Ghosts by Dolly Alderton

“Being a heterosexual woman who loved men meant being a translator for their emotions, a palliative nurse for their pride and a hostage negotiator for their egos,” observes 32-year-old successful food writer Nina Dean as she awaits the arrival of her new boyfriend in the company of her ex, Joe, who remains a close friend and confidant.

She met Max on a dating app, where she’d had “twenty-seven conversations on the go with twenty-seven different men,” which seems a lot, until you realise Nina spent “approximately four hours of each working day on the app, green-lighting hundreds upon thousands of men.” That a mere twenty-seven wanted to match her back “seemed meagre.” Her gregarious (and perennially single) friend Lola explains matches halve when women turn thirty. So Nina feels comparatively lucky to have met Max, who declaratively states “I’m certain I’m going to marry you” after their first date, which would be cringeworthy if uttered by anyone else, but Max is the perfect cocktail of earnestness and charm. She believes him. Until the day he vanishes from her life.

Dolly Alderton’s “Ghosts” is one of the best novels of the year. It’s a very smart, very funny, and very touching snapshot of a woman in her thirties coping with the rigmarole of adulthood. As her father’s dementia razes the bedrock of her family, and her closest friends start dissipating from her life as they focus on marriage and parenthood, Nina is reminded constantly of the gendered double-standard of the biological clock: “the female population [is] just an endless source of chances” for men, she realises. They have the luxury of being able to decide when they want to fall in love and have a family, and grow up.    

“Ghosts” flows like running water, punctuated with poignant moments, lightning comedy and searing social commentary. In one scene, Lola is asked what her love language is. She deadpans “Anal, probably.” In the next, they’re discussing politics; “I’m fiscally conservative but socially liberal,” remarks a fellow wedding guest. Nina retorts, “I’m not sure that really exists… ‘I love the gays but don’t care about the poor’ can’t be described as liberal in any sense.”

“Ghosts” is warm-hearted, sharp-edged, and unmissable.

Published: 20 October 2020
ISBN: 9780241465332
Imprint: Fig Tree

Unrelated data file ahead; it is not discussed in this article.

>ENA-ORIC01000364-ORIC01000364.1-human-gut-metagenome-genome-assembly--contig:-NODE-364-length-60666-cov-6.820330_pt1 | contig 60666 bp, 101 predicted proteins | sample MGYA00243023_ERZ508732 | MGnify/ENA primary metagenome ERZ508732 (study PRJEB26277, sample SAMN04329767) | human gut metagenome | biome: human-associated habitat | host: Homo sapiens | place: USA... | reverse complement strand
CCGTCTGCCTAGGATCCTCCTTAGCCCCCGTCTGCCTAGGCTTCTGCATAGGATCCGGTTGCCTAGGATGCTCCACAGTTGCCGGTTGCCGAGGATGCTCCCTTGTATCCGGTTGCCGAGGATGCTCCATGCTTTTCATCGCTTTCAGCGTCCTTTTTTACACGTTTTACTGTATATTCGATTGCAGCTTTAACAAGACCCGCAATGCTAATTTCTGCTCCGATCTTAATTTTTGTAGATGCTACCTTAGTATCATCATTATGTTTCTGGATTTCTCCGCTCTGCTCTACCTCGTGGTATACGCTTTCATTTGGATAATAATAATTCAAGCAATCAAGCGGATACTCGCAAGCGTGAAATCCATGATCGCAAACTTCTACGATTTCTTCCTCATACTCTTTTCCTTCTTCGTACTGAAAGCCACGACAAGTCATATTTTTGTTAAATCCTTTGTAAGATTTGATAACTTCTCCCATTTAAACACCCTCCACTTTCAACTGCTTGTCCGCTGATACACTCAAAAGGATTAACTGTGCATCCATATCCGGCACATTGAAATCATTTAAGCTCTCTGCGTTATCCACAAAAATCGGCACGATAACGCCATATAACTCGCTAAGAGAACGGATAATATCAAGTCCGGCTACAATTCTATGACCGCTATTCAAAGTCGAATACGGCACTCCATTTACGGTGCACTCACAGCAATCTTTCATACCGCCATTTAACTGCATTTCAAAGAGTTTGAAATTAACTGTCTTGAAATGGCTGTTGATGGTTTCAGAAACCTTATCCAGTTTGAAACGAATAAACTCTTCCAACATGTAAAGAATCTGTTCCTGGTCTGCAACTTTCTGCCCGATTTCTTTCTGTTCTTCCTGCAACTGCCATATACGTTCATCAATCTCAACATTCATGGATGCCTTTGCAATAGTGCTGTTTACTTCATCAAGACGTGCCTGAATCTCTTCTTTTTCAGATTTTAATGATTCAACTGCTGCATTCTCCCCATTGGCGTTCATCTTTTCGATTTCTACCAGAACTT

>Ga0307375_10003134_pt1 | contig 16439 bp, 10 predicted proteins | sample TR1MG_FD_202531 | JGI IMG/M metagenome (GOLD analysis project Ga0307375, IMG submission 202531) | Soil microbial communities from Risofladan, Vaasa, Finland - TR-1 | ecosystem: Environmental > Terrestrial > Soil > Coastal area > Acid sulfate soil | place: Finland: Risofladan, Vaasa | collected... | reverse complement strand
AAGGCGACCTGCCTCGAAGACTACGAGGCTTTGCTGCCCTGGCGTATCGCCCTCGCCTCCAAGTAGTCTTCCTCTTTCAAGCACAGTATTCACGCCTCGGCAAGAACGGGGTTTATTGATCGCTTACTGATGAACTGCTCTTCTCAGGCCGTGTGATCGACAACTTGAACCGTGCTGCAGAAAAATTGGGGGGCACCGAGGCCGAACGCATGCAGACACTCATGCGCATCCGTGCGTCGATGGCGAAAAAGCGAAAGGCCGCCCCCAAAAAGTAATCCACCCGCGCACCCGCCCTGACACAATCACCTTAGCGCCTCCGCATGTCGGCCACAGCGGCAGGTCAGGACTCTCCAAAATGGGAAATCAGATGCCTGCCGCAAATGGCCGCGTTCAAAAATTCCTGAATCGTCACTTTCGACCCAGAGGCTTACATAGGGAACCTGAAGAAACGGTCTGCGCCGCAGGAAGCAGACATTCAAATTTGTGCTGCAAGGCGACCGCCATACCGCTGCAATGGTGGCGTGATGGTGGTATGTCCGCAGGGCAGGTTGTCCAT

Format: Trade Paperback
Pages: 352
RRP: $32.99

Review: Ghosts by Raina Telgemeier

9780545540629Raina Telgemeier continues her exploration of tween and teenage social and family life in her heartfelt graphic novel Ghosts, which adds a twist of the supernatural to proceedings.

Catrina and her mixed family (Latino/white) have moved from Southern California to Bahía de la Luna on the Northern California coast in the hopes that the cooler climate will help with her younger sister Maya’s cystic fibrosis. Cat isn’t happy with the relocation – is moody throughout the opening pages – while Maya’s elation is both heartening and heartbreaking; her obvious joy for life, and desire to explore and go on adventures, is contradicted by her degenerative condition.

When the girls meet their neighbour, Carlos, who is Bahía de la Luna’s resident “ghost tour” guide, he explains that the town is filled with spirits, who feed off cool winds. With the Day of the Dead approaching, spiritual activity is at an all-time high; and while the prospect of seeing ghosts excites young Maya, it terrifies Cat, who must combat her fear of the unknown to protect her sister.

Ghost’s best, and most poignant moments, feature Maya being treated for her cystic fibrosis. The scene where Maya gleefully asks if she can shake her can of nutritional supplement is especially heartbreaking; so too her forced seclusion from Halloween festivities. Raina Telgemeier deftly balances the book’s various themes, from the exploration of Mexican-American family life, Maya’s illness, the ancient “Day of the Dead” tradition, and Catrina’s desperate struggle to form new friendships in a new town. Her illustrative style is a pure joy to behold; cartoony, yet incredibly expressive. From a visual standpoint, this is undoubtedly the best work we’ve seen. Impossibly, Telgemeier improves with each successive work.

Background material includes some process material, which the wannabe-creator in me finds incredibly fascinating, but of particular interest, especially to younger readers, is her synopsis on the graphic novel’s key themes.

While I don’t think Ghosts had the same impact on me as, say, Drama – I’m far more of a sucker for High School drama tales involving the complex inner-workings of teenage relationships – there’s no question, Telgemeier’s latest is a work of the highest quality. She has reached that highest echelon of creator: her work demands immediate reading upon publication.

ISBN: 9780545540629
Format: Paperback / softback
Pages: 256
Imprint: Graphix
Publisher: Graphix
Publish Date: 13-Sep-2016
Country of Publication: United States